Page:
Add safe truck parking to prevent crashes

A lack of safe truck parking may lead to more truck crashes.

Oregon State University researchers looked at truck parking as a public safety issue (PDF). They studied a 290-mile section of Highway 97, a major trucking route that runs along the eastern slope of the Cascades across the whole length of Oregon.

Semi-truck-traffic_Safe truck parking_ColuccioLaw

Some truck companies use Highway 97 through Oregon to bypass the steeper grade on I-5, even though it has less parking and fewer services.

More truck parking = fewer crashes?

They found that in just 7 years, the damages from crashes caused by truck drivers ran up to $75 million in “crash harm.”

They also found that the demand for truck parking far exceeded the capacity of rest areas and truck stops on one of Oregon’s busiest highways.

“There is an inherent safety concern for all highway users,

primarily due to trucks parking in undesignated areas or commercial motor vehicle drivers

exceeding their HOS to find safe and adequate parking.”

Salvador Hernandez, lead transportation safety and logistics researcher at OSU.

Oregon is not the only state that may need to add parking for large commercial trucks.

The Washington State Department of Transportation found that both I-5 and I-90 were over capacity for truck parking more than 10 years ago.

More recently, 75% of truckers reported frequent problems with “finding safe parking locations when rest was needed” to the Federal Highway Administration.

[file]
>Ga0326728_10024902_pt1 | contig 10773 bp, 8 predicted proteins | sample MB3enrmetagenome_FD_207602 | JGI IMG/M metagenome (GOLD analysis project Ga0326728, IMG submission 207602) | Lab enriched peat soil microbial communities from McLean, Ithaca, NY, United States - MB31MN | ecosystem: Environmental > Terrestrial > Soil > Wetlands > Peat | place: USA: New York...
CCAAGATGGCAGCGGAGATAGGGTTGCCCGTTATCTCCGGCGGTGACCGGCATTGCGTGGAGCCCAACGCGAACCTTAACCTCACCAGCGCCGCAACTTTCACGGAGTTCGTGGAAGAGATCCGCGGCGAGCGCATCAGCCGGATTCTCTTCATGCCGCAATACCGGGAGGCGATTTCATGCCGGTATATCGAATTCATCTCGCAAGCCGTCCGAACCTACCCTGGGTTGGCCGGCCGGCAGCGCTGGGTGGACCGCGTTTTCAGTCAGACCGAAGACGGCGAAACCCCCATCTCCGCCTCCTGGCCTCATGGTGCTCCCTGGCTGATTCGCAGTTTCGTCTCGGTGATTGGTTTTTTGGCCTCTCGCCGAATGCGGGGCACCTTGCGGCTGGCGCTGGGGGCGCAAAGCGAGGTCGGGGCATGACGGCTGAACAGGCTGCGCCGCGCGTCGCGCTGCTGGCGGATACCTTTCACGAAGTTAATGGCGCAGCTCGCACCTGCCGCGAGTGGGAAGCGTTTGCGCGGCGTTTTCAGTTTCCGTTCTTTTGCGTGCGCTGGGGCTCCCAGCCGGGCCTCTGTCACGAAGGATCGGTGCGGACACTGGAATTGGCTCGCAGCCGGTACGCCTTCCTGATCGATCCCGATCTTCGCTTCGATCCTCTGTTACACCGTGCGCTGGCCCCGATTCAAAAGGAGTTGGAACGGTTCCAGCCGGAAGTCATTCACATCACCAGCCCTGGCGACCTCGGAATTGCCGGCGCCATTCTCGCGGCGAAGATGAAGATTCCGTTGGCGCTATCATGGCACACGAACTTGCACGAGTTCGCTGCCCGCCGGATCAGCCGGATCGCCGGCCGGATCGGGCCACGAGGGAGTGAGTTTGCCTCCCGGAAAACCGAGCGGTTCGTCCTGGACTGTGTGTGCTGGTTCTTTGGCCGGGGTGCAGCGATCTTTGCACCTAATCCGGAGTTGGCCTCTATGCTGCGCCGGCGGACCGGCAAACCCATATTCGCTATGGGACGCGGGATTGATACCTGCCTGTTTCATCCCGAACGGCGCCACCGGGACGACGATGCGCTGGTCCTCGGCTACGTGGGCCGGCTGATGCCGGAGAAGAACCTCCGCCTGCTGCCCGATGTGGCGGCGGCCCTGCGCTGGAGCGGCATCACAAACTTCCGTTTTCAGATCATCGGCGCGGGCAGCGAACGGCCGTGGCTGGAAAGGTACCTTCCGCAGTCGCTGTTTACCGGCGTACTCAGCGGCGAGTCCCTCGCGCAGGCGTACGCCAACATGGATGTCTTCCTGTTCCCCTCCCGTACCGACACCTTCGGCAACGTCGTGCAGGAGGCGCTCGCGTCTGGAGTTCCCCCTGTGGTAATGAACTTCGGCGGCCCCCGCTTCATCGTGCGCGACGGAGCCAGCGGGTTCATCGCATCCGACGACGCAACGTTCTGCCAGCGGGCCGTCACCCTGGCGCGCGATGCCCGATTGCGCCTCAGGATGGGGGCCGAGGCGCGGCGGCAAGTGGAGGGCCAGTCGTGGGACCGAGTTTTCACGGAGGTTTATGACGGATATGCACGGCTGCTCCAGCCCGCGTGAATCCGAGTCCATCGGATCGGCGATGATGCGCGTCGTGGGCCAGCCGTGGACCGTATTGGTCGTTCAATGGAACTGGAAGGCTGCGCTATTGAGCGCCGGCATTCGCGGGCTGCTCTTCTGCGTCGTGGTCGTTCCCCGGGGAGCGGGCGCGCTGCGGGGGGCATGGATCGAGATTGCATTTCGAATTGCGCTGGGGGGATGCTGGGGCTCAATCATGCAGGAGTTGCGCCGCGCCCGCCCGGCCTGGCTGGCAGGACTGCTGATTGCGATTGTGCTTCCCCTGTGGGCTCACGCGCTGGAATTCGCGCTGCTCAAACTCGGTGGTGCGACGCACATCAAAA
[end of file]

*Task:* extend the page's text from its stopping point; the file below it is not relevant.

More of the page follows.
Preventing tired trucking

If truck drivers can’t find a place to park for their required rest stops, not only are they in violation of Hours of Service laws, they are more likely to be tired and distracted.

All tired drivers are dangerous. But tired truckers are exponentially more dangerous.

Because without a focused, well-trained driver, an 80,000-pound semi-truck going 70 mph on a busy highway is basically a traveling time bomb.


Commercial truck drivers shouldn’t be stuck hunting for a place to sleep when they are legally required to stop driving. Truck drivers and motor carriers have a duty to plan routes with scheduled rest stops.

If bad weather, heavy traffic, busy loading docks, or anything else throws a truck off that schedule, a dispatcher should be available to help.

More safe truck parking may help prevent violent collisions, but it is not a quick fix.

In the meantime, proper route planning and motor carrier support are essential to safe trucking.





How a trucking company’s failure to prepare led to

the collapse of the Skagit River Bridge in Washington State. 



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